If it still trips reconnect at the load side of the speed switch and disconnect at the line side of the speed switch.

If it still trips disconnect the timer and try connecting power directly to the speed switch.
 
  #8  
Old 11-05-15, 02:56 PM
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Grabbed the multimeter...one of the neutral wires is shorted to ground. Now to figure out how. Definitely think I've got this wired correctly.
 
  #9  
Old 11-05-15, 03:02 PM
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I thought I had this correct, and cannot flip the breaker, so something is obviously amiss in terms of a short?
one of the neutral wires is shorted to ground
Unless the breaker is a GFCI breaker that would not cause a trip.
 
  #10  
Old 11-05-15, 04:31 PM
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OK, now I'm admittedly a little more than bit concerned - or a blithering idiot.

I unhooked everything, leaving only the original input and output wiring to/from the single light switch in the hall closet... basically returning it to "as was". To my surprise, the neutral to ground continuity is found in the incoming line -- which was never touched!! Everything else on that circuit behaves the same way. The breaker is "off".

As far as I know, this circuit controls two hallway lights (linked by 4 separate switches), the lights and exhaust fan in the upstairs bathroom, a floor outlet in the hallway outside the bathroom, and the attic light. The GFCI outlets in the house that I'm aware of are all in the bathrooms -- all working -- and none on this circuit.

So at this point I'm like WTF. How do I have a neutral to ground continuity in a circuit that worked moments before I went to wire up the fan, didn't have any load turned on to the fan (timer off and high/low/off was off), and then removed back to its original state?? Is this correct with the breaker in the off position and I'm panicking for no reason?
 

Last edited by kcwxforecaster; 11-05-15 at 05:29 PM.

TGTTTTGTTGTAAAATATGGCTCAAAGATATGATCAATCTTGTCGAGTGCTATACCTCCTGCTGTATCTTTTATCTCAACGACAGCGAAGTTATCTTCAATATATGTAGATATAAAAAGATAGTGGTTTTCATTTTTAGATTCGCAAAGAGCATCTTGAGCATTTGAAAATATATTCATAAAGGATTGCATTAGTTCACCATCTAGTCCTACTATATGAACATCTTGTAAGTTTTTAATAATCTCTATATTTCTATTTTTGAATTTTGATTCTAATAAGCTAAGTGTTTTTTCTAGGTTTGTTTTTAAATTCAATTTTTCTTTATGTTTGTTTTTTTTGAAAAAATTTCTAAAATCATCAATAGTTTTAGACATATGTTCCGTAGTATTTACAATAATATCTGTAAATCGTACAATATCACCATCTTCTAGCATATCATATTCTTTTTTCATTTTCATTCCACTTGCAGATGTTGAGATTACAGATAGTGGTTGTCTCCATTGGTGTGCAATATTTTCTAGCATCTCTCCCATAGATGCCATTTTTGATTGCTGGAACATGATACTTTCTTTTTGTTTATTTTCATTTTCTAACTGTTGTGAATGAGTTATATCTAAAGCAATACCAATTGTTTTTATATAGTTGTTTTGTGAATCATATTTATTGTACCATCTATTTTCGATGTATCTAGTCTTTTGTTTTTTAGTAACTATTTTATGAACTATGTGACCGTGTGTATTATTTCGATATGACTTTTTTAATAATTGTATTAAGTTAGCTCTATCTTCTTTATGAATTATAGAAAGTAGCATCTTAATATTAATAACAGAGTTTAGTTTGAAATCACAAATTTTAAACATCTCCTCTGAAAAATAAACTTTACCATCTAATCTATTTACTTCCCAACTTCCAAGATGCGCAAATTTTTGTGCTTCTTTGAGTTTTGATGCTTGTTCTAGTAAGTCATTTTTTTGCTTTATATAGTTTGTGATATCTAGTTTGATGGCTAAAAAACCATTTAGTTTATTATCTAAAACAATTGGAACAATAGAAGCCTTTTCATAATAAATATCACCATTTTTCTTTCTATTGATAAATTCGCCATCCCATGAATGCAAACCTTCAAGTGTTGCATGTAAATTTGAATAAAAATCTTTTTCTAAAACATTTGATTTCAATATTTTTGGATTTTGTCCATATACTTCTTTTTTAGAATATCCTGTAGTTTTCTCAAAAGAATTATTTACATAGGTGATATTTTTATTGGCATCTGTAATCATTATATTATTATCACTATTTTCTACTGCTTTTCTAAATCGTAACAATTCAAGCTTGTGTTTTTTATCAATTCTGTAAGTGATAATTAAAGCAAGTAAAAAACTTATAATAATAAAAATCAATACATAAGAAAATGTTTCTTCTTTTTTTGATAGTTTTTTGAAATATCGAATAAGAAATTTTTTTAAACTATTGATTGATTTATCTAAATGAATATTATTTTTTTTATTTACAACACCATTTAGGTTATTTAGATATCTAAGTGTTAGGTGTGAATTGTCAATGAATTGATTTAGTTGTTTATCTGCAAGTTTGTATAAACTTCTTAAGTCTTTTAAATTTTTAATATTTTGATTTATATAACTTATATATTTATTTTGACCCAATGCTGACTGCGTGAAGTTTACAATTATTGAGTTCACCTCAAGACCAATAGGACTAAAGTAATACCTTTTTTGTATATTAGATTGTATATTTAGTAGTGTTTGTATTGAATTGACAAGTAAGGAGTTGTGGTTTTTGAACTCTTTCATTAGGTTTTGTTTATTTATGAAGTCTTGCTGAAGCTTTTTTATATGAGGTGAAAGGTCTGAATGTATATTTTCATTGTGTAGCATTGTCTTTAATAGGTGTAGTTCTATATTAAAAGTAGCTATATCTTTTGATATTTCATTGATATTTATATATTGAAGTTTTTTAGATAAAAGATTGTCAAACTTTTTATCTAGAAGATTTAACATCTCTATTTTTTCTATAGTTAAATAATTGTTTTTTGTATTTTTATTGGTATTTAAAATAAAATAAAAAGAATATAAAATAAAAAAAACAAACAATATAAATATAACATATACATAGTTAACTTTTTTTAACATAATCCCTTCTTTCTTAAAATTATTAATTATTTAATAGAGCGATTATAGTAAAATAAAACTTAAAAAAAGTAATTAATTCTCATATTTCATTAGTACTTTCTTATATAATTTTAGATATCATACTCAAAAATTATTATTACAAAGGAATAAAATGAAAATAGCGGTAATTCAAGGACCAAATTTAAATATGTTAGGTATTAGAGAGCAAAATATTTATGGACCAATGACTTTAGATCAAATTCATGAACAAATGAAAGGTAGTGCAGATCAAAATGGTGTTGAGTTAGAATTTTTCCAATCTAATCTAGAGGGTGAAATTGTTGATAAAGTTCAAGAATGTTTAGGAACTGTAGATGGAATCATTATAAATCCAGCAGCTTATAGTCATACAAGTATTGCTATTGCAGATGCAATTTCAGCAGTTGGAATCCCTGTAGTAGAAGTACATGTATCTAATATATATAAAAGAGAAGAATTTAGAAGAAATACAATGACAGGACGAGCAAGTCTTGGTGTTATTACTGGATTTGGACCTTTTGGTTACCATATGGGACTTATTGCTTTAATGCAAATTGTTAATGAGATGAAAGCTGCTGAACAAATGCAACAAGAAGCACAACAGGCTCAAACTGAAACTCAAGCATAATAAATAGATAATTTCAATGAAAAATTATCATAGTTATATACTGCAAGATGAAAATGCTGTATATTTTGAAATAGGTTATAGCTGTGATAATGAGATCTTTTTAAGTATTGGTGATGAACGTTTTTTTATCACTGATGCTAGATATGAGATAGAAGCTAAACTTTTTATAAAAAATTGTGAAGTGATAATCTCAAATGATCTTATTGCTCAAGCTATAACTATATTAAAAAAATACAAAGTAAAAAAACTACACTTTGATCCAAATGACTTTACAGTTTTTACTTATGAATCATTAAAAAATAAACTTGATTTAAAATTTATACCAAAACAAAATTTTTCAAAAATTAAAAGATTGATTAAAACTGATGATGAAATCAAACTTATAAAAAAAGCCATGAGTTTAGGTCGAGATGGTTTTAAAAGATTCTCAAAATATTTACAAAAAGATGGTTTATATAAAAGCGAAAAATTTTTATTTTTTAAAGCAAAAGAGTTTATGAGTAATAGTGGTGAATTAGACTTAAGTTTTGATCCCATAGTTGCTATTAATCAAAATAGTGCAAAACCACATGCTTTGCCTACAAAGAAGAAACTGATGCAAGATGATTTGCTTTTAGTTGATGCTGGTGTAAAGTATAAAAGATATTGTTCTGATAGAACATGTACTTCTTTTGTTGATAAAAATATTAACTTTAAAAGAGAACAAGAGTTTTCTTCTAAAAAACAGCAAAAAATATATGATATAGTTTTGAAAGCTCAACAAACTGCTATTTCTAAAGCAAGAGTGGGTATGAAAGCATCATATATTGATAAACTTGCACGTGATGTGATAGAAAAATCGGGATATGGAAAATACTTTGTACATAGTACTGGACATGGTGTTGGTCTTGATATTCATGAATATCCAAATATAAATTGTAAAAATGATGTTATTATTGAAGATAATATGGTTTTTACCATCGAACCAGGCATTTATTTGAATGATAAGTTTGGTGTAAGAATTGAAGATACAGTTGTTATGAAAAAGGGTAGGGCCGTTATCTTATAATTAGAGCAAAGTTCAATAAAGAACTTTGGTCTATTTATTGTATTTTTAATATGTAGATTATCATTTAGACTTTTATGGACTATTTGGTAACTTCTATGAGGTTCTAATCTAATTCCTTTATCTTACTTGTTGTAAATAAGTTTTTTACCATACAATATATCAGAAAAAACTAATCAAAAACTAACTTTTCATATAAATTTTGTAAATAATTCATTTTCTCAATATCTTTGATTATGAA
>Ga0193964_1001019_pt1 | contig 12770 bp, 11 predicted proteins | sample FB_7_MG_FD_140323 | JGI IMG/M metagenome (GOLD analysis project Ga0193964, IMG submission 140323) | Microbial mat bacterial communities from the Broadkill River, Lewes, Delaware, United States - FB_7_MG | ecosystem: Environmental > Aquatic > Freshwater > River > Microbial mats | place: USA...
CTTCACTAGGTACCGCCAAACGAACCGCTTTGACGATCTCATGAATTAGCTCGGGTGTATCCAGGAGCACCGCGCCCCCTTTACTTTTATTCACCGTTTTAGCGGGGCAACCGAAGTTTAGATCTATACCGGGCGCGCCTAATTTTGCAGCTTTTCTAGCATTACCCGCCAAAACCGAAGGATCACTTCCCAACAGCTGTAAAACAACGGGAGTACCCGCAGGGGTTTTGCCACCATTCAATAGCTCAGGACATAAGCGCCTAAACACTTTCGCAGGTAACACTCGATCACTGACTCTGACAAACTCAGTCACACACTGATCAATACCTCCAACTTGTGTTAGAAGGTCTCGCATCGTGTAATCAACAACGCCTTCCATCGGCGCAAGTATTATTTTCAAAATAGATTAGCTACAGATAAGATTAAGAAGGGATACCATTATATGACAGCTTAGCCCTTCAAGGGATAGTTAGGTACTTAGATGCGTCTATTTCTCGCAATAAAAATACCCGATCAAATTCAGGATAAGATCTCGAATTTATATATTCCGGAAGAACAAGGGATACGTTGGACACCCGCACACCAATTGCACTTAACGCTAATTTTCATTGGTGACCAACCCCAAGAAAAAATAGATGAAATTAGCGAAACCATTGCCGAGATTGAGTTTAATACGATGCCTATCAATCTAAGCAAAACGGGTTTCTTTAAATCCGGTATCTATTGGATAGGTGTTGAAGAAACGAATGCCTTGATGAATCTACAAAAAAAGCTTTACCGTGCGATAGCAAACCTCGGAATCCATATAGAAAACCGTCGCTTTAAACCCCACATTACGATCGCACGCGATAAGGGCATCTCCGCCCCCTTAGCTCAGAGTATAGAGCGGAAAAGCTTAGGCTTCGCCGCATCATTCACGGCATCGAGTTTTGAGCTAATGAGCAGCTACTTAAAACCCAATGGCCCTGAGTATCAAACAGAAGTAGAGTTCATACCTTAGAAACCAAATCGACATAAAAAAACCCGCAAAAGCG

#11  
Old 11-05-15, 05:52 PM
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How do I have a neutral to ground continuity in a circuit
Neutral and ground are connected to the same bar in the first panel so that is to be expected. Does it still trip the breaker back in the original configuration?
 
  #12  
Old 11-06-15, 12:26 PM
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OK good. I didn't want to flip the breaker until that was confirmed. Yes, we're all good in the original configuration.

Now I will start adding stuff in one-by-one.

Evan
 
  #13  
Old 11-06-15, 01:12 PM
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OK, so I disconnected the load (fan) wires, and reconnected the timer and 3-way switch. All is well. I get no continuity to the 3-way switch unless the timer is on. And when the timer is on, I get no continuity to either output if off, low if low and high if high. So far so good.

Now at the fan motor there are 3 wires coming off -- white, red, and black. White is connected to via white to neutral (white) in the gang box, red is connected via red to red (lo fan) on the 3 way, and black is connected via black to black (hi fan) on the 3 way.

With the fan motor isolated, I'm getting continuity across all 3 wires coming out of the motor. Does that seem correct? I don't want to hook this back up for nothing.
 
  #14  
Old 11-06-15, 01:57 PM
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I would be checking at each step to see if the breaker trips. That is the simplest easiest surest way to do it IMHO.
  • Connect to the line side of the timer.
  • If it doesn't trip. Connect the speed switch but not the cable to the fan.
  • If it doesn't trip connect only the cable to the fan (fan not connected to the cable).
  • If it doesn't trip connect the fan.
 
  #15  
Old 11-07-15, 07:37 AM
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Ray,

I connected the last remaining leg... the fan motor, and all works.

The only thing I can think of that caused the short and tripped the breaker, is that the grounding wire in one of the gang boxes was touching the hot screw on either the timer switch or the light switch in the closet? I took special care to keep the grounding wires isolated on the reconnect.

I'm glad to know that I had this wired properly from the get-go, and appreciate your assistance! Fan works great and will be a welcomed addition next Spring/Summer.

All the best,
Evan
 
  #16  
Old 11-08-15, 09:17 PM
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There should be a form of continuity between the three wires on the fan motor, because the two windings in the motor are connected to each other at some point within the motor.